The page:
One of the most exciting aspects of the Purple Line is that it will "provide direct connections to WMATA's Green, Orange, and Red lines at Bethesda, Silver Spring, College Park, and New Carrollton, along with connections to MARC, Amtrak, and local bus services." She was particularly excited about the doors that the Purple Line will open to county residents, especially young adults who are attending the University of Maryland, and who may not own a car.

Councilmember Glaros said that she has focused her attention on three issues: lifting up people economically along the corridor, support to small businesses and the preservation and expansion of affordable housing. 

Ms. Glaros provided a few updates on some exciting new developments soon to be a reality. Kaiser Permanente is scheduled to open a "new 176,000-square-foot administrative building in the New Carrollton Transit Center in Prince George’s County" later this year. Education technology firm 2U opened its new headquarters near the New Carrollton Metro last year and expects to employ more than 1,500 over the next few years.

Councilmember Glaros also touched on how Prince George’s County is staying on top of the project. She reported that there is a deep internal team working on the Purple Line at the county level, from planning staff to personnel in the Department of Public Works and Transportation, which are coordinating elements of the project with PLTP and the State. In addition, the County Council is helping to shape positive outcomes. She was gratified by recent actions taken by the Prince George’s County Council, as well as Montgomery County Council, to protect those who are most impacted along the corridor. She noted that both Montgomery and Prince George’s County provided funding in their fiscal year 2019 budgets for National Center for Smart Growth’s work to ensure equitable distribution of benefits, and that both counties provided varying levels of financial and technical support for small businesses. Councilmember Glaros hopes that both counties can build off of these efforts in future years and continue to provide on-going support to the impacted businesses.

Ms. Glaros emphasized the need for the community to stay involved and "actively pushing to make sure we are lifting up all community members." She encouraged those not yet involved to find ways to join in, saying "the successful completion of the project will require the continued involvement of residents." She urged those in attendance to sign up for the text updates offered by PLTP and to attend the meetings of the Community Advisory Teams.

Gerrit Knaap, Director of the National Center for Smart Growth at the University of Maryland, rounded out the panel by providing a status update on the Purple Line Corridor Coalition’s work to ensure that the social and economic opportunities created by the Purple Line are realized. 

As Dr. Knaap described it, the PLCC focuses on everything beyond the Purple Line tracks, like economic development, affordable housing, and minimizing impacts to small businesses. He explained that currently, the City of Baltimore and the I-270 corridor are widely considered to be two of leading economic engines of the state, but he predicted that the Purple Line corridor will also come to be thought of as an economic powerhouse of the state in the not too distant future. He noted that the Purple Line route crosses thriving areas such as Bethesda and College Park, but that it also has pockets of poverty. Through his slide presentation, Dr. Knaap showed how the Purple Line will stitch together some of the most economically advantaged and disadvantaged communities, which will consequently create enormous potential to provide equity across the corridor.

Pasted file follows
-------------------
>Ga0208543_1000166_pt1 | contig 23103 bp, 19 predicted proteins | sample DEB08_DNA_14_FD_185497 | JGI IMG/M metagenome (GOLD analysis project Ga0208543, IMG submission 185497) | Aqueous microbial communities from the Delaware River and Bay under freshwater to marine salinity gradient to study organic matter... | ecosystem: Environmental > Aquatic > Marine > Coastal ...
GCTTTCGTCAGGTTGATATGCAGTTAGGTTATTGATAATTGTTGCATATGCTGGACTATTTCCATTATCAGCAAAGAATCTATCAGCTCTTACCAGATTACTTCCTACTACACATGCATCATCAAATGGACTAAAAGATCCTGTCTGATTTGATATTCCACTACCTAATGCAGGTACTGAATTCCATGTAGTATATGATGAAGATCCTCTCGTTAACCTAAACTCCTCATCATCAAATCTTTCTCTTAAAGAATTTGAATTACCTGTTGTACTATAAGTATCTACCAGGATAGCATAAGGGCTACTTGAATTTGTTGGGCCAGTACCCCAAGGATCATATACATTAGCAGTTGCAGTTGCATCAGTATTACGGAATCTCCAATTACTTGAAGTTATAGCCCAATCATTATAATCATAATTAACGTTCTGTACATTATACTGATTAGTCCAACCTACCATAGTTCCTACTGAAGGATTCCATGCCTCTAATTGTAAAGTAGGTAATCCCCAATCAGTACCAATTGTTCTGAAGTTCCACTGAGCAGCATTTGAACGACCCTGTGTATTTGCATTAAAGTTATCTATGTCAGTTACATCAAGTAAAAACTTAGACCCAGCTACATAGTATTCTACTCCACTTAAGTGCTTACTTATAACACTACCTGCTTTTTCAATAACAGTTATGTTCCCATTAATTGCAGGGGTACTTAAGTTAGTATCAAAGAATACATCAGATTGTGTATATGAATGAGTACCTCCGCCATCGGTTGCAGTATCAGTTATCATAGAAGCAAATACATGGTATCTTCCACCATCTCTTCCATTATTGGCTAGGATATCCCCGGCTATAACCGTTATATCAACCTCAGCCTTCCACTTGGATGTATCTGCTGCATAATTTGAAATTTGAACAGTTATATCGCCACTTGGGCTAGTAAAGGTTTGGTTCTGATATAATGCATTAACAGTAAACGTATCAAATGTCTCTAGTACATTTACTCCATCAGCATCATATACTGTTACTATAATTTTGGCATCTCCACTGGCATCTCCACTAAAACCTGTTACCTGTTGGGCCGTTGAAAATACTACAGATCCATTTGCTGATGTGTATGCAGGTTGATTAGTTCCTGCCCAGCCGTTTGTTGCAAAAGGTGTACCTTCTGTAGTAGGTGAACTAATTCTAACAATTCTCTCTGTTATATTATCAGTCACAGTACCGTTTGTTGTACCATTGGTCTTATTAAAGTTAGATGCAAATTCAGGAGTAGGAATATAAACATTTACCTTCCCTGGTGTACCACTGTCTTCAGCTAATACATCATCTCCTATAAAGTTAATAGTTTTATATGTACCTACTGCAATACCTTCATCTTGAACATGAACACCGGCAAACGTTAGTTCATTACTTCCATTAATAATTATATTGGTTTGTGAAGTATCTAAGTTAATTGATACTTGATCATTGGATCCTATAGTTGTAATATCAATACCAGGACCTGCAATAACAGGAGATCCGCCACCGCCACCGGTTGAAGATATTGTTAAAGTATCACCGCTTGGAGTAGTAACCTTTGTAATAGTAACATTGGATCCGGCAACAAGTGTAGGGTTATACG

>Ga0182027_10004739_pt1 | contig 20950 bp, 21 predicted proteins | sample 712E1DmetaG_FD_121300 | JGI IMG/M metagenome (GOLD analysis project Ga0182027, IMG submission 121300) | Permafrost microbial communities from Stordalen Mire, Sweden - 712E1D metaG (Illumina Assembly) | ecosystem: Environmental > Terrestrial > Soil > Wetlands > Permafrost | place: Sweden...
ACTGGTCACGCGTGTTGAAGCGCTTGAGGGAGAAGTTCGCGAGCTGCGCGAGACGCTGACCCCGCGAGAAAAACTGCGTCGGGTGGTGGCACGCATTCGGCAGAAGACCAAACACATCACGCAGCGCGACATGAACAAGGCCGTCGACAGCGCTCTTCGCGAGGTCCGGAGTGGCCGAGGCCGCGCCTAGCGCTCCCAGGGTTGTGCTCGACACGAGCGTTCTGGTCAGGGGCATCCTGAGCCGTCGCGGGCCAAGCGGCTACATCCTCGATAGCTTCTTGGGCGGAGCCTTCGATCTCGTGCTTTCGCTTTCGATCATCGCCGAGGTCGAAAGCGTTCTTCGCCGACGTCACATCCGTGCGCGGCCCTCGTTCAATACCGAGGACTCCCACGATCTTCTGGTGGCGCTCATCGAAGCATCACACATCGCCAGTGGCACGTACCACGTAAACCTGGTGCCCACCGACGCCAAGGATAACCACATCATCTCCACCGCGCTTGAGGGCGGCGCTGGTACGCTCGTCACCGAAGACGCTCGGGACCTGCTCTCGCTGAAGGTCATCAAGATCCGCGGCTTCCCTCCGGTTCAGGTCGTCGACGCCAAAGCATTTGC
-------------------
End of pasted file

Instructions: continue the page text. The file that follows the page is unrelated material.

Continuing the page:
Up to this point, the PLCC has been working to establish baseline data that will aid them in assessing whether Montgomery and Prince George's counties are making progress towards the stated goals such as building a balanced labor market across the corridor, or if we are falling short of the ideals set forth in the Community Agreement. The organization intends to collect data throughout the construction period and revisit the data each year to determine if we are meeting our goals or if we need to renew our commitment to specific objectives.

Dr. Knaap told the audience that there is more riding on the success of Purple Line than just improved mobility between two counties. As the first light rail project in the capital region, the Purple Line will be scrutinized closely. He cautioned that if we don’t do it right, we might not see the Purple Line extended to Largo one day, as some attendees called for. But if it achieves its full potential, it could usher in additional light rail infrastructure in the Washington D.C. area.

Dr. Knaap concluded his remarks by announcing that last week the organization submitted a $2 million grant proposal to the Federal Transit Administration to expand and strengthen their efforts. If funded, the organization intends to use the grant money to bolster the preservation of small businesses, create a mobility action plan which will examine how the Purple Line can and should interface with other modes of transportation like ride sharing services and bus routes, and developing a plan to capture increased land values around the stations to fund other priorities of the community.

There was so much more that was discussed at the forum, and we’ll be sharing this information over the coming weeks in future editions of our bi-weekly newsletter. In the meantime, visit our website for the latest news on the project, and follow us on Twitter and Facebook while you’re at it!



Get Connected!

Make sure you are signed up for timely alerts from Purple Line NOW via our Twitter and Facebook pages, and at our website: Purple Line NOW.

Become a Sponsor

Please take a moment, especially if you haven't given this year, to become a sponsor of our Envisioning the Purple Line series. Your name or your business name will be highlighted at all of the fora in the Envisioning the Purple Line series, as well on our website, for one year following your donation. Sponsoring is easy - and we are appreciative of all donations, large and small. Here's the link to get you started: Yes, I'll help Purple Line NOW!

Purple Line NOW

Follow Us

 Follow Us on Facebook Follow Us on Twiter

Donate Now Contact Us e-News